I realize there isn’t a standardized process, but if you’ve practical guidance re: 1) recruitment (e.g., user talk pages vs. mailing lists vs. notice boards) and 2) tools to use (e.g., SurveyMonkey vs. an internal tool—which I’ve yet to discover), I’d love to hear your thoughts.

I’ve suggested that former IEG grantees mentor new applicants. As a part of my work, I’d like to document ways in which researchers can engage Wikipedians while respecting their time, eliciting the best possible information, and reporting back to the community.

Thanks!
Amanda Menking (EN Mssemantics)




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https://lists.wikimedia.org/mailman/listinfo/wiki-research-l



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Re: A researcher asking for guidance re: surveys

Jonathan Morgan
Short answer: In this case, no new "paperwork" is needed. The survey was built into Amanda's funded IEG proposal, and so it has already undergone community review, and received both community and Foundation approval. 

So I'm going to throw this particular survey review/support task into my own court. Amanda, I'll set you up with a Qualtrics account through Grantmaking's contract with that vendor. Then you and I can plan out the logistics of the survey.

Pine, you mentioned in an earlier thread that you were interested in working more on the research side, as part of your IEG Committee responsibilities. Let me know if you would like to be involved in the conversation about how best to design and implement this survey. 

Cheers,
J


On Sat, Aug 9, 2014 at 4:07 PM, Aaron Halfaker <[hidden email]> wrote:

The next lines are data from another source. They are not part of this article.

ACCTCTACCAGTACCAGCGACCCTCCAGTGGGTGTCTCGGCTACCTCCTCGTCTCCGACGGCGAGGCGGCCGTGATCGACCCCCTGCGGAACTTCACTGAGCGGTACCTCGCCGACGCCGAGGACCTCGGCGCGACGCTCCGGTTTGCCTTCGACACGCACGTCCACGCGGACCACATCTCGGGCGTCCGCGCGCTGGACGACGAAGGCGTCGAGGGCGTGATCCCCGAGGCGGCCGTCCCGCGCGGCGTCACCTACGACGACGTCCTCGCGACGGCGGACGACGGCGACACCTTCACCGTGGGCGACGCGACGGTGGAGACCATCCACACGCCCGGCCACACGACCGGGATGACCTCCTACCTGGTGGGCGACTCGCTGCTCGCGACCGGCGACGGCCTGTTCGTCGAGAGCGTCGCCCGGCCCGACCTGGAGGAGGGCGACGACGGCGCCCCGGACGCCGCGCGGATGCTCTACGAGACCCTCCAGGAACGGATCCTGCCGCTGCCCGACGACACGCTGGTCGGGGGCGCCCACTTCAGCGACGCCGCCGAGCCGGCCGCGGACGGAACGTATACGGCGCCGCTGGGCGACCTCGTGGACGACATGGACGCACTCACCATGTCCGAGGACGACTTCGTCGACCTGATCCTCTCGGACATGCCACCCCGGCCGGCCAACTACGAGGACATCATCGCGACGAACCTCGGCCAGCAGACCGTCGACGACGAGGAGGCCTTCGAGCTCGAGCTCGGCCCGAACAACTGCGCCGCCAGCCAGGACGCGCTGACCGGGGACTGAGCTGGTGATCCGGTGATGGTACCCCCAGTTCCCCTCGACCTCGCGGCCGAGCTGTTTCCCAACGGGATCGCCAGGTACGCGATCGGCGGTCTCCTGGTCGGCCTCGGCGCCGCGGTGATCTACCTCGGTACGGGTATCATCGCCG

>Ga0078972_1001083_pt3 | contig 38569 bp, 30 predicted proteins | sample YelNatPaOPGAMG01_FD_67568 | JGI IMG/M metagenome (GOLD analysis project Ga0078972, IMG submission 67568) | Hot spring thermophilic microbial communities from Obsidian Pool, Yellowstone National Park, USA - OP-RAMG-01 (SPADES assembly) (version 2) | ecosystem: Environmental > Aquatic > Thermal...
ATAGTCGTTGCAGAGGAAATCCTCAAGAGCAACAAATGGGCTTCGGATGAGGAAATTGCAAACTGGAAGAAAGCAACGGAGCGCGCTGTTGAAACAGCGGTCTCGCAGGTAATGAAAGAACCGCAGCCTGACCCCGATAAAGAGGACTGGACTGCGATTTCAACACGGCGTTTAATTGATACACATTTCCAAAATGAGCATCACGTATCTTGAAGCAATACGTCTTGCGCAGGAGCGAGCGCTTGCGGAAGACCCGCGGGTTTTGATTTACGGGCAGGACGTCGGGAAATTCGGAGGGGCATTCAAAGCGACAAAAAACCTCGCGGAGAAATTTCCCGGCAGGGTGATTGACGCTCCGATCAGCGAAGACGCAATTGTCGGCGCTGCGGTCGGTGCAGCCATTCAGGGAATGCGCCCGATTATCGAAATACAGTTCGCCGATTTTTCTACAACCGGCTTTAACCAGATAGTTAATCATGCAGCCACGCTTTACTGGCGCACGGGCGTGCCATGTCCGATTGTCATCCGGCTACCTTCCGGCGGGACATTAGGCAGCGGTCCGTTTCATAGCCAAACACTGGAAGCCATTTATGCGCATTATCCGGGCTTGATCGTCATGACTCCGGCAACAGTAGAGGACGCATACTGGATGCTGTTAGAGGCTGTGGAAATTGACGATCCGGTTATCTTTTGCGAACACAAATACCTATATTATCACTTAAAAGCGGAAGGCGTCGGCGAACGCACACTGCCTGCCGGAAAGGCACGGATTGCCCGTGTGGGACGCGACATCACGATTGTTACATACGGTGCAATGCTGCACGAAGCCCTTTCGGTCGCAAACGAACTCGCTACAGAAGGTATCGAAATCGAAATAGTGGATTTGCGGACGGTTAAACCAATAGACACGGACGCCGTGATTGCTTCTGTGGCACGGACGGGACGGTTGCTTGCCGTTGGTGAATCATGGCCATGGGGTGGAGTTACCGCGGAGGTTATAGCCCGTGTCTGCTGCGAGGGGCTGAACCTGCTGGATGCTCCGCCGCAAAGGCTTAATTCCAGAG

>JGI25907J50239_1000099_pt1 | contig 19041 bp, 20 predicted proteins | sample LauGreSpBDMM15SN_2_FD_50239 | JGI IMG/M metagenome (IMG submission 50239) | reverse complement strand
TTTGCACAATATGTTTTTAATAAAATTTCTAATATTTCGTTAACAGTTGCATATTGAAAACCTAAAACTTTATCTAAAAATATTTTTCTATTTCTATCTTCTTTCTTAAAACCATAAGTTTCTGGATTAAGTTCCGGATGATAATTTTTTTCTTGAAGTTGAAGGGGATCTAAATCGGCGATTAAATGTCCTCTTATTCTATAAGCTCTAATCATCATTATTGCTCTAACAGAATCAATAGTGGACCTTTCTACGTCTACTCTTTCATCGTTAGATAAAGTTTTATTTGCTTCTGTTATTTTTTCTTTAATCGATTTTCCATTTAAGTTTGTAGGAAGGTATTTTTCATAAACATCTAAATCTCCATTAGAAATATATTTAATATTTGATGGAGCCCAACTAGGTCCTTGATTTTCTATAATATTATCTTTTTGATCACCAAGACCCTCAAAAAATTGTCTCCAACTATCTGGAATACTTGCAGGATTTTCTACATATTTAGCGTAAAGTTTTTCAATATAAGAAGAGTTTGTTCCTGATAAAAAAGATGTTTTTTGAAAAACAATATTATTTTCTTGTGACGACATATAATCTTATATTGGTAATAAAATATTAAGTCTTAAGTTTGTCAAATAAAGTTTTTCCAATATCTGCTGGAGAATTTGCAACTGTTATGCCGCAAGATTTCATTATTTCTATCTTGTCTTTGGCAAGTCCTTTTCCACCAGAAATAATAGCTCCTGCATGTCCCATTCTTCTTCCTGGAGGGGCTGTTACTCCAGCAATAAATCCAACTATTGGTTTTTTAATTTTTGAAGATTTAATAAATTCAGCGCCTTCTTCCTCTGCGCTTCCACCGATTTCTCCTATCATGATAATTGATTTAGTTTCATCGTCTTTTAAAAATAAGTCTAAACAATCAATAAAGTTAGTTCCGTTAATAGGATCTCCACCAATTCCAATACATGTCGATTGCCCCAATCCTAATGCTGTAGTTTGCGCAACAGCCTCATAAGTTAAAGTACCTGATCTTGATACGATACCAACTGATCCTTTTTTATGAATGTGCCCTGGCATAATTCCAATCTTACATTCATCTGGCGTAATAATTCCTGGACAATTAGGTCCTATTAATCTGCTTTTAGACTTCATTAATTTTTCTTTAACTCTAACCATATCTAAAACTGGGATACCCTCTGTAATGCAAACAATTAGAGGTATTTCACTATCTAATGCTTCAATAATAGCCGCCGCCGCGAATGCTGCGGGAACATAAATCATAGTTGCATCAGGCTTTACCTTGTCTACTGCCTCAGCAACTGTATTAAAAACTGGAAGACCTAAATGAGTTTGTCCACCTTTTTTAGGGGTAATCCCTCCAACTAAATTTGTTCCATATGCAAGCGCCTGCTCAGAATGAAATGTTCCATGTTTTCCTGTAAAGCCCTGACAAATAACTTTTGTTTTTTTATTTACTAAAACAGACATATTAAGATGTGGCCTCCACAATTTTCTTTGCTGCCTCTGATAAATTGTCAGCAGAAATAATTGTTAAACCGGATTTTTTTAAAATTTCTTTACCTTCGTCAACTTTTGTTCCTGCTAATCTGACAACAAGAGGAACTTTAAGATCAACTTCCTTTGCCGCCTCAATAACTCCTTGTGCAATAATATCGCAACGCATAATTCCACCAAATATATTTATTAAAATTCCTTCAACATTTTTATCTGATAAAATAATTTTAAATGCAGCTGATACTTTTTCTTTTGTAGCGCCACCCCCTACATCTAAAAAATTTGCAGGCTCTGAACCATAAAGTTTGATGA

Hi Amanda, 

I'm sorry that no one has responded to your question yet.  There's likely two reasons: (1) many of us are currently engaged in Wikimania'14 and (2) the timing of discussing a new subject recruitment request is tense due to an ongoing discussion about how external subject recruitment requests should be handled on-wiki.

Whatever conversation is happening about the current process, there is a common practice that I recommend following for running your research on Wikipedia.  (1) document your research proposal on meta and (2) engage in a conversations with the Wikipedians about your study to make sure that you won't inadvertently cause.  If you reach out to me and/or Dario, we will help as much as I can.  You've been through this process before, otherwise, I'd give more specific instructions.  

As for survey devices, I'd recommend that you use a service that allows you to have full control of the data.  This is the best way to ensure that you can protect your survey participants' data.  E.g. the WMF privacy policy prevents WMF staff from using external survey tools when surveying Wikipedia users because of these potential privacy implications.  I am not a lawyer, but I assume that this policy would not necessarily apply to you and your work.  If you do end up using an external service, you should explain the difference to your participants and make sure that they consent.